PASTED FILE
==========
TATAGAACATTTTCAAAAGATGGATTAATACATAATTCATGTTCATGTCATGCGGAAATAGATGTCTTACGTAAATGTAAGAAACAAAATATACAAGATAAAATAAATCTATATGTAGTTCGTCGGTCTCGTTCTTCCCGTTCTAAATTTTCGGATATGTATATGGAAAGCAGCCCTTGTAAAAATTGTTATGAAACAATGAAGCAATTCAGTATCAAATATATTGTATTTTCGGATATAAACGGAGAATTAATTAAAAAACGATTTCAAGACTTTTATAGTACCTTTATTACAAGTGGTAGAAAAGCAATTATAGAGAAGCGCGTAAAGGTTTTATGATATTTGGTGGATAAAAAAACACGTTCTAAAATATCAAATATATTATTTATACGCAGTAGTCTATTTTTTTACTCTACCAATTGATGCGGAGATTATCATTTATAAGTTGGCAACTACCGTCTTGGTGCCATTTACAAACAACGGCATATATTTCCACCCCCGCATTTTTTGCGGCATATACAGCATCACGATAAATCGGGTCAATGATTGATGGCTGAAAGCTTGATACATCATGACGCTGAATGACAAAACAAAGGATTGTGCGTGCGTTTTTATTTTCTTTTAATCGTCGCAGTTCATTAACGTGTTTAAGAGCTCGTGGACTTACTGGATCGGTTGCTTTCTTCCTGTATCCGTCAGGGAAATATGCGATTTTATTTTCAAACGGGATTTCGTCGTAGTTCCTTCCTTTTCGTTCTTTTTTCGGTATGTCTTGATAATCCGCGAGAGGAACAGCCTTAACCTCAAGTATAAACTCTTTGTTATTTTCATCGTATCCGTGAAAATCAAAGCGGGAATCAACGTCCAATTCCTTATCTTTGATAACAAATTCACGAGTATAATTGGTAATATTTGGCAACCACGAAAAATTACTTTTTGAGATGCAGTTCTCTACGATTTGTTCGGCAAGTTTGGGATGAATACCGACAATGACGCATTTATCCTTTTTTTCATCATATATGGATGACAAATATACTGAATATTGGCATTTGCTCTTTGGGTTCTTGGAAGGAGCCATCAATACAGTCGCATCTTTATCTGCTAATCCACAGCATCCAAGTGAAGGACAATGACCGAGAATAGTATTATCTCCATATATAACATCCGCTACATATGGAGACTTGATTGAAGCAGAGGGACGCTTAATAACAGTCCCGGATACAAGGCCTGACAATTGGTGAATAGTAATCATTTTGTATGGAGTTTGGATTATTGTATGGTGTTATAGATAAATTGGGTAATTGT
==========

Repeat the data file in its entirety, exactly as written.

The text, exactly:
TATAGAACATTTTCAAAAGATGGATTAATACATAATTCATGTTCATGTCATGCGGAAATAGATGTCTTACGTAAATGTAAGAAACAAAATATACAAGATAAAATAAATCTATATGTAGTTCGTCGGTCTCGTTCTTCCCGTTCTAAATTTTCGGATATGTATATGGAAAGCAGCCCTTGTAAAAATTGTTATGAAACAATGAAGCAATTCAGTATCAAATATATTGTATTTTCGGATATAAACGGAGAATTAATTAAAAAACGATTTCAAGACTTTTATAGTACCTTTATTACAAGTGGTAGAAAAGCAATTATAGAGAAGCGCGTAAAGGTTTTATGATATTTGGTGGATAAAAAAACACGTTCTAAAATATCAAATATATTATTTATACGCAGTAGTCTATTTTTTTACTCTACCAATTGATGCGGAGATTATCATTTATAAGTTGGCAACTACCGTCTTGGTGCCATTTACAAACAACGGCATATATTTCCACCCCCGCATTTTTTGCGGCATATACAGCATCACGATAAATCGGGTCAATGATTGATGGCTGAAAGCTTGATACATCATGACGCTGAATGACAAAACAAAGGATTGTGCGTGCGTTTTTATTTTCTTTTAATCGTCGCAGTTCATTAACGTGTTTAAGAGCTCGTGGACTTACTGGATCGGTTGCTTTCTTCCTGTATCCGTCAGGGAAATATGCGATTTTATTTTCAAACGGGATTTCGTCGTAGTTCCTTCCTTTTCGTTCTTTTTTCGGTATGTCTTGATAATCCGCGAGAGGAACAGCCTTAACCTCAAGTATAAACTCTTTGTTATTTTCATCGTATCCGTGAAAATCAAAGCGGGAATCAACGTCCAATTCCTTATCTTTGATAACAAATTCACGAGTATAATTGGTAATATTTGGCAACCACGAAAAATTACTTTTTGAGATGCAGTTCTCTACGATTTGTTCGGCAAGTTTGGGATGAATACCGACAATGACGCATTTATCCTTTTTTTCATCATATATGGATGACAAATATACTGAATATTGGCATTTGCTCTTTGGGTTCTTGGAAGGAGCCATCAATACAGTCGCATCTTTATCTGCTAATCCACAGCATCCAAGTGAAGGACAATGACCGAGAATAGTATTATCTCCATATATAACATCCGCTACATATGGAGACTTGATTGAAGCAGAGGGACGCTTAATAACAGTCCCGGATACAAGGCCTGACAATTGGTGAATAGTAATCATTTTGTATGGAGTTTGGATTATTGTATGGTGTTATAGATAAATTGGGTAATTGT